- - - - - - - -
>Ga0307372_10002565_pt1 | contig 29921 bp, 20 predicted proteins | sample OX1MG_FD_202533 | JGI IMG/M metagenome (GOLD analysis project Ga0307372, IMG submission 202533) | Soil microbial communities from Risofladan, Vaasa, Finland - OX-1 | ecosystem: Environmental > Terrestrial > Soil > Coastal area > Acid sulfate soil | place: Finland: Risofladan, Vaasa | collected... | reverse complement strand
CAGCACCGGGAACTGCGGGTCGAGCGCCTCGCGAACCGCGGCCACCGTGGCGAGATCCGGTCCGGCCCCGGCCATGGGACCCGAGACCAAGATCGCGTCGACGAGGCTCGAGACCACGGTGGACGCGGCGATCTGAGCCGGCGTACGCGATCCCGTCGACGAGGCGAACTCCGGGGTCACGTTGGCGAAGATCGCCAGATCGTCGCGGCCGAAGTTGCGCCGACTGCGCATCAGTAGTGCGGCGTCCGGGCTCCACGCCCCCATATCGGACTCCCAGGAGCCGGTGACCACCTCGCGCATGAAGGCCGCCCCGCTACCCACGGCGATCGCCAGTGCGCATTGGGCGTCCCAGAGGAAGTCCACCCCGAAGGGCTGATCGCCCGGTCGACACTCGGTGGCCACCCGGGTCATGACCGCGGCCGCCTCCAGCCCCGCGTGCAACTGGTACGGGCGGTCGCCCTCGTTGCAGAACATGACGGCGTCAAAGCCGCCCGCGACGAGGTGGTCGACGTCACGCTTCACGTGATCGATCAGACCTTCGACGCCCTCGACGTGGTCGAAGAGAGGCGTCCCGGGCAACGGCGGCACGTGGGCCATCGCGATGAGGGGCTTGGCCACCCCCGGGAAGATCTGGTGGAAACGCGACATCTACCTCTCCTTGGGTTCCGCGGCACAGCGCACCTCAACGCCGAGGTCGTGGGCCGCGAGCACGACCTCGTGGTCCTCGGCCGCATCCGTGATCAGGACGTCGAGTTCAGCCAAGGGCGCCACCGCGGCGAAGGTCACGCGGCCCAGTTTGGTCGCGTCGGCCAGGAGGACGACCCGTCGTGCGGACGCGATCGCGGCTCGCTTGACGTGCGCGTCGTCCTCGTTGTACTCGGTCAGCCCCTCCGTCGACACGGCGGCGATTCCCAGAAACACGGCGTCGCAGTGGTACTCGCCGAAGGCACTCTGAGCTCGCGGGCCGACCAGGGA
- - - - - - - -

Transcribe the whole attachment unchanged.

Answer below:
>Ga0307372_10002565_pt1 | contig 29921 bp, 20 predicted proteins | sample OX1MG_FD_202533 | JGI IMG/M metagenome (GOLD analysis project Ga0307372, IMG submission 202533) | Soil microbial communities from Risofladan, Vaasa, Finland - OX-1 | ecosystem: Environmental > Terrestrial > Soil > Coastal area > Acid sulfate soil | place: Finland: Risofladan, Vaasa | collected... | reverse complement strand
CAGCACCGGGAACTGCGGGTCGAGCGCCTCGCGAACCGCGGCCACCGTGGCGAGATCCGGTCCGGCCCCGGCCATGGGACCCGAGACCAAGATCGCGTCGACGAGGCTCGAGACCACGGTGGACGCGGCGATCTGAGCCGGCGTACGCGATCCCGTCGACGAGGCGAACTCCGGGGTCACGTTGGCGAAGATCGCCAGATCGTCGCGGCCGAAGTTGCGCCGACTGCGCATCAGTAGTGCGGCGTCCGGGCTCCACGCCCCCATATCGGACTCCCAGGAGCCGGTGACCACCTCGCGCATGAAGGCCGCCCCGCTACCCACGGCGATCGCCAGTGCGCATTGGGCGTCCCAGAGGAAGTCCACCCCGAAGGGCTGATCGCCCGGTCGACACTCGGTGGCCACCCGGGTCATGACCGCGGCCGCCTCCAGCCCCGCGTGCAACTGGTACGGGCGGTCGCCCTCGTTGCAGAACATGACGGCGTCAAAGCCGCCCGCGACGAGGTGGTCGACGTCACGCTTCACGTGATCGATCAGACCTTCGACGCCCTCGACGTGGTCGAAGAGAGGCGTCCCGGGCAACGGCGGCACGTGGGCCATCGCGATGAGGGGCTTGGCCACCCCCGGGAAGATCTGGTGGAAACGCGACATCTACCTCTCCTTGGGTTCCGCGGCACAGCGCACCTCAACGCCGAGGTCGTGGGCCGCGAGCACGACCTCGTGGTCCTCGGCCGCATCCGTGATCAGGACGTCGAGTTCAGCCAAGGGCGCCACCGCGGCGAAGGTCACGCGGCCCAGTTTGGTCGCGTCGGCCAGGAGGACGACCCGTCGTGCGGACGCGATCGCGGCTCGCTTGACGTGCGCGTCGTCCTCGTTGTACTCGGTCAGCCCCTCCGTCGACACGGCGGCGATTCCCAGAAACACGGCGTCGCAGTGGTACTCGCCGAAGGCACTCTGAGCTCGCGGGCCGACCAGGGA